. . . .
I conclude that more diligence should be required of the municipality in a Chapter 91 context than would be required under the position taken by defendant. Having only one of the documents, that is either the Chapter 91 response or the Answers to Interrogatories would not enable counsel for the defendant or the assessor to determine that the Chapter 91 request omitted significant information. It is not unreasonable, however, to expect there to be some communication between counsel for the municipality and the assessor over a period of some two-and-a-half years within which to determine whether or not the Chapter 91 request was responsive, and therefore whether a motion should be made pursuant to the statute and the rule to limit the appeal relief available to the plaintiff.
I need not decide how long after 180 days the time period is extended by reason of a false or fraudulent account, but I do conclude that two years and six months, or two years and eight months, or two years and four months, however you choose to measure it, is simply too long, and that the municipality was asleep at the switch with respect to the problem created by the inadequate response to the Chapter 91 request, and therefore I conclude that even though the response for tax year 2005 was false or fraudulent, I conclude that the motion by the municipality filed two years and four months after it had the ability to determine the falseness of the response is simply too late, and I deny . . . the Chapter 91 motion filed by the municipality with respect to tax year 2005.
On March 25, 2008, the court entered an order memorializing its oral ruling. We granted the Township's motion for leave to appeal on May 20, 2008.
The precise issue before us is whether the court erred in interpreting Rule 8:7(e) as permitting the Tax Court to place time limits on the filing of dismissal motions based upon false or fraudulent Chapter 91 responses. We begin our analysis with a review of the statute and rule implicated in this matter.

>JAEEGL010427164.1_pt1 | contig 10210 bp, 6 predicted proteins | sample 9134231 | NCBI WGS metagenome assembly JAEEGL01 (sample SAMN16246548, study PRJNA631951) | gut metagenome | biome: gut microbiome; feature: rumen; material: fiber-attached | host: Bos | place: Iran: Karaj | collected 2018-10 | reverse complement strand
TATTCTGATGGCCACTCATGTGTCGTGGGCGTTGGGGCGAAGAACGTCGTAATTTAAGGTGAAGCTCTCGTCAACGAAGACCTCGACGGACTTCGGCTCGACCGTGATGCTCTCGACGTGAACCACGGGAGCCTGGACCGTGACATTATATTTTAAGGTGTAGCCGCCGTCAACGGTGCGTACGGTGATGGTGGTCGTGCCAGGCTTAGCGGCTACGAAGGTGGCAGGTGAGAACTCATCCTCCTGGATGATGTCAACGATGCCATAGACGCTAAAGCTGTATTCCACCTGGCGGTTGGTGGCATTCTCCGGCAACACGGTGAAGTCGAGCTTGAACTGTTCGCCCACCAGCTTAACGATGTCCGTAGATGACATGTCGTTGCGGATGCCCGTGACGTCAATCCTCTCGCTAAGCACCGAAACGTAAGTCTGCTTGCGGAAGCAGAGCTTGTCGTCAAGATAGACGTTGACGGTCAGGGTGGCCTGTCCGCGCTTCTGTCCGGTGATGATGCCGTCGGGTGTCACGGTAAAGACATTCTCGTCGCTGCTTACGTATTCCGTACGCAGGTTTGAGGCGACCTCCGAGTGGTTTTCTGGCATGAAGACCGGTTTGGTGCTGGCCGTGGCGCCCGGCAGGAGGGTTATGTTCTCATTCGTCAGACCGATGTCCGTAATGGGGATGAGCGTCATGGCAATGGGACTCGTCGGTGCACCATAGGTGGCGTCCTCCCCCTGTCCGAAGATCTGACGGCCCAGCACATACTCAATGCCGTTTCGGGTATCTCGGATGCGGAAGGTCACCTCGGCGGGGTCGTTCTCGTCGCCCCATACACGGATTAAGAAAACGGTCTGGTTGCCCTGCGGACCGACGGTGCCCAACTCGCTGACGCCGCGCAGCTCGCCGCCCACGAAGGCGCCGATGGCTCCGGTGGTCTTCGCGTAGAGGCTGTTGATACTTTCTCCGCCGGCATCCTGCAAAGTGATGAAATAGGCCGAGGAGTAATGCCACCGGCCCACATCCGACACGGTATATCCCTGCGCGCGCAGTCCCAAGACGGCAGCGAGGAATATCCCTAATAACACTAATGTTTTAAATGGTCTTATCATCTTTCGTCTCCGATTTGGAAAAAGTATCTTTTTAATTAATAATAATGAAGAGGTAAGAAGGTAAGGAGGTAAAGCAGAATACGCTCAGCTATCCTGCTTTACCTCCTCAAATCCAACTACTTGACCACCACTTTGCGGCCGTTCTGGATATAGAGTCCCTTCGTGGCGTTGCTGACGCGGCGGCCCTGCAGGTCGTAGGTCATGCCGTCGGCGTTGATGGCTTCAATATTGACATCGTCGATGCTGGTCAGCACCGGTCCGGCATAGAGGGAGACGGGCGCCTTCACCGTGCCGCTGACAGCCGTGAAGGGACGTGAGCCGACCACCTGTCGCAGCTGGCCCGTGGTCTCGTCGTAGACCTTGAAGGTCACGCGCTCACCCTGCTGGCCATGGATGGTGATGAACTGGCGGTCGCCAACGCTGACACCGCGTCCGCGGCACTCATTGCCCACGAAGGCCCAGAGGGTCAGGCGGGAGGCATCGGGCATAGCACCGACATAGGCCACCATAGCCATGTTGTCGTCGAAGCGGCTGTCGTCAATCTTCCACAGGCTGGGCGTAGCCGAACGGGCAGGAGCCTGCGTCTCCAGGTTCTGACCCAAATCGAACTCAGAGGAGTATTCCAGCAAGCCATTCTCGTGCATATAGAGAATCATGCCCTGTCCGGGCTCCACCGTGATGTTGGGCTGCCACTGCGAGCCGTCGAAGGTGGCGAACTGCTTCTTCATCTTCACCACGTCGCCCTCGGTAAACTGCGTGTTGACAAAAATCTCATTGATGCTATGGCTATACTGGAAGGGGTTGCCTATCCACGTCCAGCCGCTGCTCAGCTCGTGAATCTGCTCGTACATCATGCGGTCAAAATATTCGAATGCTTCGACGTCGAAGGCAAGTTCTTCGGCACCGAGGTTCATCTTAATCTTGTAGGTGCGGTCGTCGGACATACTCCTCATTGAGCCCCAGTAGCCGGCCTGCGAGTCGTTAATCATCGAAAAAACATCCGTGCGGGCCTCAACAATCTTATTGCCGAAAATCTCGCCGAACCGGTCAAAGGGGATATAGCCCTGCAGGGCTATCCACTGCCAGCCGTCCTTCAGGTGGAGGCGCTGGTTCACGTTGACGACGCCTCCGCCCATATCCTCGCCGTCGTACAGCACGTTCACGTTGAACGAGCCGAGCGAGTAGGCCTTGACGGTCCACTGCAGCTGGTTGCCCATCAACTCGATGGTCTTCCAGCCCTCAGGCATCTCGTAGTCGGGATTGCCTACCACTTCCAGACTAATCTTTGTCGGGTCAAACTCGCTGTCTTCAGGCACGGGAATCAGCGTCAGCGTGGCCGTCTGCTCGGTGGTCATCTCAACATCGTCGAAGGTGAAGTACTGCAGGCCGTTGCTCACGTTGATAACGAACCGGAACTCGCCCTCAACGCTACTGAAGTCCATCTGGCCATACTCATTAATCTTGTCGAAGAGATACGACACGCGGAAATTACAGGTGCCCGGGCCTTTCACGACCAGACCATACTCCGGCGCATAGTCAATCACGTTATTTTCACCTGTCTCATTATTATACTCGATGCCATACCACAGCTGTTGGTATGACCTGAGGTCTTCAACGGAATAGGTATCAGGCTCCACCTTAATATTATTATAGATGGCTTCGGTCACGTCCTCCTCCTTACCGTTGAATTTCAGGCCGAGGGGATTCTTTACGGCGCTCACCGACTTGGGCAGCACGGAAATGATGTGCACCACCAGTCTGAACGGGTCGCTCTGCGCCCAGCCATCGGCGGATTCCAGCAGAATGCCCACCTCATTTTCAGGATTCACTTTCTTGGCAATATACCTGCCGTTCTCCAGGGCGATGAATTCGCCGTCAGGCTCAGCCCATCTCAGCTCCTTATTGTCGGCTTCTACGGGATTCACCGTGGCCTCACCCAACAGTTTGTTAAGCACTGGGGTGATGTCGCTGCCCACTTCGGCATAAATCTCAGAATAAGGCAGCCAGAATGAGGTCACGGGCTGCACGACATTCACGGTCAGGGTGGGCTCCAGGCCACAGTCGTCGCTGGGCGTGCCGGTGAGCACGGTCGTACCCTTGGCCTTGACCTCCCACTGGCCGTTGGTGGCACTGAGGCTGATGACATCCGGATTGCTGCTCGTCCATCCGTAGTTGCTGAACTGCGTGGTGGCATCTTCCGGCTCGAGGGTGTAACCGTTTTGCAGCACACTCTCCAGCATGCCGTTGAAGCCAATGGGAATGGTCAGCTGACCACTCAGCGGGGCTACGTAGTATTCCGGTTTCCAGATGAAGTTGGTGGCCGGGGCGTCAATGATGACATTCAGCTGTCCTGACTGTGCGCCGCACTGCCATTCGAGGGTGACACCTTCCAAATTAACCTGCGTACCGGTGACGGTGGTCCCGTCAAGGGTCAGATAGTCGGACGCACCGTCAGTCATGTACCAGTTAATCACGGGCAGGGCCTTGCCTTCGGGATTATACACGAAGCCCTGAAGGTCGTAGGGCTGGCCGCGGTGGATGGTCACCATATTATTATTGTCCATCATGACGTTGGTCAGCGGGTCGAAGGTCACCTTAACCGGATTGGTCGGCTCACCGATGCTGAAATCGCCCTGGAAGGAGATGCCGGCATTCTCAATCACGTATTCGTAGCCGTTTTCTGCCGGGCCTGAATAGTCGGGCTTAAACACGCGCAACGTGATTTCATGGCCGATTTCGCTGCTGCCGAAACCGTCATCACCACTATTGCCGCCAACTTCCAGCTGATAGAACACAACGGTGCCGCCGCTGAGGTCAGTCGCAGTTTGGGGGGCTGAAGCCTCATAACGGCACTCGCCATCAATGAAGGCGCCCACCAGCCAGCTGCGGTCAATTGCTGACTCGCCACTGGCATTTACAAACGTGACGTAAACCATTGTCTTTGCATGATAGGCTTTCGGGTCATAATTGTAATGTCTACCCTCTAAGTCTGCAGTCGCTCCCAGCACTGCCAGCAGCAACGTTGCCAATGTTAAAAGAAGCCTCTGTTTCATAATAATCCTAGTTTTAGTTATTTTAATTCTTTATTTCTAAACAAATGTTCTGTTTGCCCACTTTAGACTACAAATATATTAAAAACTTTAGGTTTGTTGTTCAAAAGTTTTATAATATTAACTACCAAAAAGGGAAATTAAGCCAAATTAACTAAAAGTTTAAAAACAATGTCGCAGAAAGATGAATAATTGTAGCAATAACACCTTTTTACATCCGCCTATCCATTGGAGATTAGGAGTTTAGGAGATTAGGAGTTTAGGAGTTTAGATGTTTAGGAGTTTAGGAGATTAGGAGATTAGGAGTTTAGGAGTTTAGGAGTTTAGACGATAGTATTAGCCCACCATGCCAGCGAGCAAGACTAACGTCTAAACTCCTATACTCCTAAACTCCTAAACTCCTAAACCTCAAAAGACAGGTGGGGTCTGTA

N.J.S.A. 54:4-34 reads in pertinent part:
Every owner of real property of the taxing district shall, on written request of the assessor, made by certified mail, render a full and true account of his name and real property and the income therefrom, in the case of income-producing property . . . . No appeal shall be heard from the assessor's valuation and assessment with respect to income-producing property where the owner has failed or refused to respond to such written request for information within 45 days of such request or to testify on oath when required, or shall have rendered a false or fraudulent account.
It is only the emphasized language that is relevant to our discussion here. The purpose of Chapter 91 is to assist municipal tax assessors, who are charged with the responsibility for property valuations, by affording them access to fiscal information that can aid in the valuation of property. See Ocean Pines, Ltd. v. Borough of Point Pleasant, 112 N.J. 1, 7 (1988) (citing SKG Realty Corp. v. Twp. of Wall, 8 N.J. Tax 209, 211 (App. Div. 1985)). The correct and timely availability of this information to the tax assessor "'avoid[s] unnecessary expense, time and effort in litigation.'" Ibid. (quoting Terrace View Gardens v. Twp. of Dover, 5 N.J. Tax 469, 474-75 (Tax 1982), aff'd o.b., 5 N.J. Tax 475 (App. Div.), certif. denied, 94 N.J. 559 (1983)).